My daughter is a professional photographer working for a large commercial corporation. Some of the studio cameras use lenses that mount on a lens board as you see here. That is not a real piece of board, but rather a cast aluminum plate. I think the idea is to make lens changes and adjustments easier.
On this one someone bought the lens board with a hole that was too small. Maybe they got a deal? You can always make a hole bigger right? Problem is most people do not know how to make the hole bigger. If they know, they probably don’t have the proper tool.
I was given another lens board with the hole being much larger than necessary. “Just make the small hole half way bigger than the large hole.” I was told. I love those accurate working dimensions. Ha!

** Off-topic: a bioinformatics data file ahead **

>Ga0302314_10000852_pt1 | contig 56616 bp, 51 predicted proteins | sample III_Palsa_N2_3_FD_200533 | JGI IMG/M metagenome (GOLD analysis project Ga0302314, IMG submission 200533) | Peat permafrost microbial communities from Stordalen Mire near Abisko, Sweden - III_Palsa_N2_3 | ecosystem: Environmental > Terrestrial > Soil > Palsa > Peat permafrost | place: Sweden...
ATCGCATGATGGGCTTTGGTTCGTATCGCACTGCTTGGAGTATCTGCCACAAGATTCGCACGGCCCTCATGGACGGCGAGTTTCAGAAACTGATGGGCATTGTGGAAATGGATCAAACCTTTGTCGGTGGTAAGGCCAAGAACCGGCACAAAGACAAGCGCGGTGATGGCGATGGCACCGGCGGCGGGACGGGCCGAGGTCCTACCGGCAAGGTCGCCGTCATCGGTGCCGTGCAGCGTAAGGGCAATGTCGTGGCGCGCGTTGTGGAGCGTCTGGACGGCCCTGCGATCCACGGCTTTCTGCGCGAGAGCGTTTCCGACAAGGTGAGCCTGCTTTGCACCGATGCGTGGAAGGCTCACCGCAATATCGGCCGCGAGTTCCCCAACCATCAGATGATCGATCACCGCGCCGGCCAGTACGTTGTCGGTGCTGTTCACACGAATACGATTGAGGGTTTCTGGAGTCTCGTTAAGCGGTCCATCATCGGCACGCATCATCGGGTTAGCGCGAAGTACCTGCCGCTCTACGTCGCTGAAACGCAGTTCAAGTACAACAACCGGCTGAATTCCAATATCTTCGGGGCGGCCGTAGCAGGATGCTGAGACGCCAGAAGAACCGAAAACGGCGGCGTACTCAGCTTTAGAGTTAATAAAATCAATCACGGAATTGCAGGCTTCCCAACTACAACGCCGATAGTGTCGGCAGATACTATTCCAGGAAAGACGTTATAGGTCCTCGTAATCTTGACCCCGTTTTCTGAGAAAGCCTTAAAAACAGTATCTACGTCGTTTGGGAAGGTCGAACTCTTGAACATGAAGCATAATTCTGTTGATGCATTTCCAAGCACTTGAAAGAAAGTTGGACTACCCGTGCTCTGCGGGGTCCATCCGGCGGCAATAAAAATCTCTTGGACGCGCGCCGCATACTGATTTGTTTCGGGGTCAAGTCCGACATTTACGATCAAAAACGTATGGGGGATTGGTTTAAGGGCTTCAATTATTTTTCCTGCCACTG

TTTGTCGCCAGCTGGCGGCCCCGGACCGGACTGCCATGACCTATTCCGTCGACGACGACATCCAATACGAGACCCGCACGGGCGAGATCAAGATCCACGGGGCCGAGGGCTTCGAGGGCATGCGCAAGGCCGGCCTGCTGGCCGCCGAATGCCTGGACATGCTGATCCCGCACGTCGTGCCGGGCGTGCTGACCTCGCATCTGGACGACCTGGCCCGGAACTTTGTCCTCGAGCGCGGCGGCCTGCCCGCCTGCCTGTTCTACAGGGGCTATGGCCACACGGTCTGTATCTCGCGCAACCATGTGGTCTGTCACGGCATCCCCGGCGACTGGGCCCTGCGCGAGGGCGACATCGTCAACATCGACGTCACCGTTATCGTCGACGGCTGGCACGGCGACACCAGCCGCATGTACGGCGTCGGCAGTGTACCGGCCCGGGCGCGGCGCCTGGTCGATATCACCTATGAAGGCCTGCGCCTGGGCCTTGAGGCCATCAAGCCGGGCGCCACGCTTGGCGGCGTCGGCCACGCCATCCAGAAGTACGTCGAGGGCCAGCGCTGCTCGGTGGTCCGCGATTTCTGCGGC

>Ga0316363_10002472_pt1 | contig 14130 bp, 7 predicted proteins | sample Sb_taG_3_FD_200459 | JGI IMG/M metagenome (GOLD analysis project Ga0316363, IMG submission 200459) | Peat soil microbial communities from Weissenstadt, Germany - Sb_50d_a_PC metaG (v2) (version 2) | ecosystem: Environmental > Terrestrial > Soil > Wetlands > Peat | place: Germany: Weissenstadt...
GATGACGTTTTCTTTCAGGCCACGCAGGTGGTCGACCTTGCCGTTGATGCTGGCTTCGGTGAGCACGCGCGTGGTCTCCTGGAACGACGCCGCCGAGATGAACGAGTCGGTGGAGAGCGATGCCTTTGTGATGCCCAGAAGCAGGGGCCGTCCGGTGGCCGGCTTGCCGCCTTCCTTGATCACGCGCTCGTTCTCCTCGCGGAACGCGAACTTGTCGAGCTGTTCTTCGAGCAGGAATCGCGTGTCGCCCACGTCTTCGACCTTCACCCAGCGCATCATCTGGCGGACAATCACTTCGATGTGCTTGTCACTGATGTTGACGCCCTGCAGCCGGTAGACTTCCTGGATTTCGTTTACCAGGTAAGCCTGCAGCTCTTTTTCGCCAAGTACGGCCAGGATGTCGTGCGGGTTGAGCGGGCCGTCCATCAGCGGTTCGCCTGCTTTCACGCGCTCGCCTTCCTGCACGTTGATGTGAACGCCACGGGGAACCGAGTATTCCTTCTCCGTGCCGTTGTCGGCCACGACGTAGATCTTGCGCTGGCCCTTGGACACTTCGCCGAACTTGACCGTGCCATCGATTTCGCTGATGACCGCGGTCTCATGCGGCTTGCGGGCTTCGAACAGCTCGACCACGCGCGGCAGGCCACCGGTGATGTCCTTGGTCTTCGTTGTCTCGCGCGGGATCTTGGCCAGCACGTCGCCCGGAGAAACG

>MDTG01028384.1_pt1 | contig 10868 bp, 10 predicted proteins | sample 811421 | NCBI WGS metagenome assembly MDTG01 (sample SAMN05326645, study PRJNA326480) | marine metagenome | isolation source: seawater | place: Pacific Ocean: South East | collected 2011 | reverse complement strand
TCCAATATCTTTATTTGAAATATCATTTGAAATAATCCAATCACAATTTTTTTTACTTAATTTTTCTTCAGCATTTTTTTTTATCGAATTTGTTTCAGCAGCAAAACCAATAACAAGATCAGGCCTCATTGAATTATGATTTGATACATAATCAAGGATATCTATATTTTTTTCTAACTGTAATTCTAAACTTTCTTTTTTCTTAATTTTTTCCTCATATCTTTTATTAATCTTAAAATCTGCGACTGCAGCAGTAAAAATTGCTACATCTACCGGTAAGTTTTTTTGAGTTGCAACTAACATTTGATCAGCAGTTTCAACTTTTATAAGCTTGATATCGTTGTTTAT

It was dang close to being a 2 inch hole I suspected I needed. I bored the small one out to about 1.995 inches. I was actually thinking 2 inch but short is better than taking too much.
My daughter took the lens board to work and sure enough the hole was still too small. “It needs just a hair more, Dad!” was her request. Uh… “What color hair, kinky, curly or straight?” I went for red, curly.
In the pix I went out to 2.010, so I’ll see if I got the color right…
I was self taught in brazing and soldering metals long before I became certified By Harris Industries (Now called the Harris Products Group) about 35 years ago. Nothing has changed about the processes in all that time. It is a skill that can easily be developed and improves with use or practice. Most skilled hobbyist can quickly master the basic technique.
What is required is an understanding of the science and what is going on in the heating process. I have always needed to know the why of any process before I could truly master the how. Silver brazing is a process a machine can be set up to do perfectly every time on an assembly line; but not until all the variable factors are preset and under control. A human operator in a mixed environment must understand all the variables and observe and modify the process “on the fly” to make a perfect assembly.